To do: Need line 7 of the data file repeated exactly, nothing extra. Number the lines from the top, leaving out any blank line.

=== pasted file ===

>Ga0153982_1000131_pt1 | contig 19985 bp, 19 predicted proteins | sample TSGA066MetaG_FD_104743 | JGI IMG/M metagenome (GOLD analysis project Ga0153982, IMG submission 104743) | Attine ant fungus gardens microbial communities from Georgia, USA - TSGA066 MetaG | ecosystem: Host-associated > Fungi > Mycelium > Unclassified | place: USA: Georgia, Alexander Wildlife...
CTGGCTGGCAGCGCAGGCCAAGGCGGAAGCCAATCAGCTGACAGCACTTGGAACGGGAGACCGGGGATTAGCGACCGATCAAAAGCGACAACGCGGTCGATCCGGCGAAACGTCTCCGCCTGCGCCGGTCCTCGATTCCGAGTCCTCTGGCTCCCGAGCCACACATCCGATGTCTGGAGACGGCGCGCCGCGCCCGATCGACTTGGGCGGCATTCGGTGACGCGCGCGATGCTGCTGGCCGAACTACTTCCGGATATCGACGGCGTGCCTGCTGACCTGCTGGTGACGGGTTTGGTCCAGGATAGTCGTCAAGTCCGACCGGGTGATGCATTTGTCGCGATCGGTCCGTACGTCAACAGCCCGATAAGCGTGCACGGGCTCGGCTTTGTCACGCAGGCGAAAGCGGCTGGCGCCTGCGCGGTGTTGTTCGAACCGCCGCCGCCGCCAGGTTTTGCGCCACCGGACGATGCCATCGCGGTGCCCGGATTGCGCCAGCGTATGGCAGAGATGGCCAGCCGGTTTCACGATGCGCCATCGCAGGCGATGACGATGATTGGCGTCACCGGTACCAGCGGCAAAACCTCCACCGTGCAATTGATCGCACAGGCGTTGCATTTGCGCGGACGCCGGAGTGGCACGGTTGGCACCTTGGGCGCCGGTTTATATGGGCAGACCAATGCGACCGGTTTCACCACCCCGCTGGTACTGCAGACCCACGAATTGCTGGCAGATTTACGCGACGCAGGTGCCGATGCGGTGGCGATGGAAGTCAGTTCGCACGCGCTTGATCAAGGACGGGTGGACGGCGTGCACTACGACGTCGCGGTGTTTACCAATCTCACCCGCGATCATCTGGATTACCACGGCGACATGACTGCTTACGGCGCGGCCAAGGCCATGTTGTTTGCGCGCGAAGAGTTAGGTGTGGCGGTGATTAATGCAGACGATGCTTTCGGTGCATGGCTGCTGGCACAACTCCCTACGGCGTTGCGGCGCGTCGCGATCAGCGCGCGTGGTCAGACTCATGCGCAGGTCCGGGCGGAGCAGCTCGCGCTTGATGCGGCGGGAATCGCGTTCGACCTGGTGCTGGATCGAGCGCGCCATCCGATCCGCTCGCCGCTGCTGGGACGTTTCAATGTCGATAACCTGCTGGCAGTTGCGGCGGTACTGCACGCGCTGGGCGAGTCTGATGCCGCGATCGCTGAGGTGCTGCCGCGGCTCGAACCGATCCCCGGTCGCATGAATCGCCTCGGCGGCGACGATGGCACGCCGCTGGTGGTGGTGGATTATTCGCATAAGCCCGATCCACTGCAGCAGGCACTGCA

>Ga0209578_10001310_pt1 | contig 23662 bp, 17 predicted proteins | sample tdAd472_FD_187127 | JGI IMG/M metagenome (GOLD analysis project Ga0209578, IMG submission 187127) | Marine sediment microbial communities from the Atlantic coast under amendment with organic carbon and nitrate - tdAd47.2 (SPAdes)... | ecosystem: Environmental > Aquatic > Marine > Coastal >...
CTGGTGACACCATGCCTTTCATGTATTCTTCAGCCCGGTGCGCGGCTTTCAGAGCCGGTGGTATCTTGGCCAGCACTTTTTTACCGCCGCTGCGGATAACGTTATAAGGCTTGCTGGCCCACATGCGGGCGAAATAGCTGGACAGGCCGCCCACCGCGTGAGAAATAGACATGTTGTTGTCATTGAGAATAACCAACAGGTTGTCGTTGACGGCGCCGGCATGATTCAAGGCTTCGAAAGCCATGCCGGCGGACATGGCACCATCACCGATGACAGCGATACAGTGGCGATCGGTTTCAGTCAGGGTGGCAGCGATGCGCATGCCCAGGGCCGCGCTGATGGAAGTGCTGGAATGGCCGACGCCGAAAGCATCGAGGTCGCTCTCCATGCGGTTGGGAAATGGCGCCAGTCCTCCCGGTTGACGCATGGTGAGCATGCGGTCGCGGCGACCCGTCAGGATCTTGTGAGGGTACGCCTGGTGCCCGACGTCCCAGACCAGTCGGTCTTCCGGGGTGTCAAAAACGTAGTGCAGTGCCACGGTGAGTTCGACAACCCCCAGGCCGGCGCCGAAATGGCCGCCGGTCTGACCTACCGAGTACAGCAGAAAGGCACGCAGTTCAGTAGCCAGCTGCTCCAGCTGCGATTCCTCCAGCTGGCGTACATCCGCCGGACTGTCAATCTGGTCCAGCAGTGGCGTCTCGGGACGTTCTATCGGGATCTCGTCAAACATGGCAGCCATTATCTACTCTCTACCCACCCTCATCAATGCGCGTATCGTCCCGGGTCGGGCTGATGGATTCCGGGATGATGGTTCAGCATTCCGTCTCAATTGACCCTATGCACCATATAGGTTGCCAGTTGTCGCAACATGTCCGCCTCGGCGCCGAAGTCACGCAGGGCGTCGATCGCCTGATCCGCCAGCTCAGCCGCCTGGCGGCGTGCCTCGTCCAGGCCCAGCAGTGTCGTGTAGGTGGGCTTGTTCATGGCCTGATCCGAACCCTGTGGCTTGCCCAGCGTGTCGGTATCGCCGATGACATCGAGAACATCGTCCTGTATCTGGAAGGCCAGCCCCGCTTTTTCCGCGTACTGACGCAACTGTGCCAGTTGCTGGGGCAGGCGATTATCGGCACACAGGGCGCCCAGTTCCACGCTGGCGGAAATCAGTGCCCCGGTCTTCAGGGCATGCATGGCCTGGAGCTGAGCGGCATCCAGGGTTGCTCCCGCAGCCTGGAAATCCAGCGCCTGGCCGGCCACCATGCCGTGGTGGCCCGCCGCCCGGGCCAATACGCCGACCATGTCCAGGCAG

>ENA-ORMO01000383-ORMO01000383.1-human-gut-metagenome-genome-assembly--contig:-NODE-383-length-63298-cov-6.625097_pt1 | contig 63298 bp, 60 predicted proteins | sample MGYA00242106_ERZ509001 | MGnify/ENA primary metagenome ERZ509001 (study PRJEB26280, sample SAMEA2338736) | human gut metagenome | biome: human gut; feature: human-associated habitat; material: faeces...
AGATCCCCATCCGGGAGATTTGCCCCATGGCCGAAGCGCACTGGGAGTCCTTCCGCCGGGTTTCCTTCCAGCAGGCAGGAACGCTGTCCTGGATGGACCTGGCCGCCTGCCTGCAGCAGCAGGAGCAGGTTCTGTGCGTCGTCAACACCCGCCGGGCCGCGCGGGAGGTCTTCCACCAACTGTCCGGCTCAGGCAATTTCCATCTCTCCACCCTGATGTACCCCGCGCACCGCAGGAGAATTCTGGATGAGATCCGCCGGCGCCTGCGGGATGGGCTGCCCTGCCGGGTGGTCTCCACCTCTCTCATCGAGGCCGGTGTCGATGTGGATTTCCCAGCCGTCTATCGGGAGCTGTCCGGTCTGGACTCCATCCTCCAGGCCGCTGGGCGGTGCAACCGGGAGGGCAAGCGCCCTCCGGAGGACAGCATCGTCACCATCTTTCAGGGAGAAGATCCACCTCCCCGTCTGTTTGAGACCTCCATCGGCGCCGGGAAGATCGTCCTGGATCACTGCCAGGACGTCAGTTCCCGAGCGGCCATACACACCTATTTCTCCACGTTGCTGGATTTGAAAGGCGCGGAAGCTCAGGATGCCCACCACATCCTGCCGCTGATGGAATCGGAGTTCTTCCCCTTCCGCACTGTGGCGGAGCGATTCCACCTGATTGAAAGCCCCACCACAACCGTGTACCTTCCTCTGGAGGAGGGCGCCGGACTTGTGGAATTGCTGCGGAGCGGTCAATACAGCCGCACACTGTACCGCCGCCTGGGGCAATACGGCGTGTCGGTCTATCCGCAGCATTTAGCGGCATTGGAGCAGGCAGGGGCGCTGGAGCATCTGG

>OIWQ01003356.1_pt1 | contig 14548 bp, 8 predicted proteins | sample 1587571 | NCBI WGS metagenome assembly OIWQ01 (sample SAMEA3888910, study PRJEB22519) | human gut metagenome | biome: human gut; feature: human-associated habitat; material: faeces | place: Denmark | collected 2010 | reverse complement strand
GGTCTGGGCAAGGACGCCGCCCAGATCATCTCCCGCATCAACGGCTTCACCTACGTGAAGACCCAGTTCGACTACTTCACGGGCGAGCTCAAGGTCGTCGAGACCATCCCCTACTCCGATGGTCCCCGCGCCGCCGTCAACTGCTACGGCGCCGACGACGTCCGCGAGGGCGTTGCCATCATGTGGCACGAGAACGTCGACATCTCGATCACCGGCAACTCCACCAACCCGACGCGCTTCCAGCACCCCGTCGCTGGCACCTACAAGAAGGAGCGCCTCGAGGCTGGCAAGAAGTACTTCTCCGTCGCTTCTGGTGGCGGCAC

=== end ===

>OIWQ01003356.1_pt1 | contig 14548 bp, 8 predicted proteins | sample 1587571 | NCBI WGS metagenome assembly OIWQ01 (sample SAMEA3888910, study PRJEB22519) | human gut metagenome | biome: human gut; feature: human-associated habitat; material: faeces | place: Denmark | collected 2010 | reverse complement strand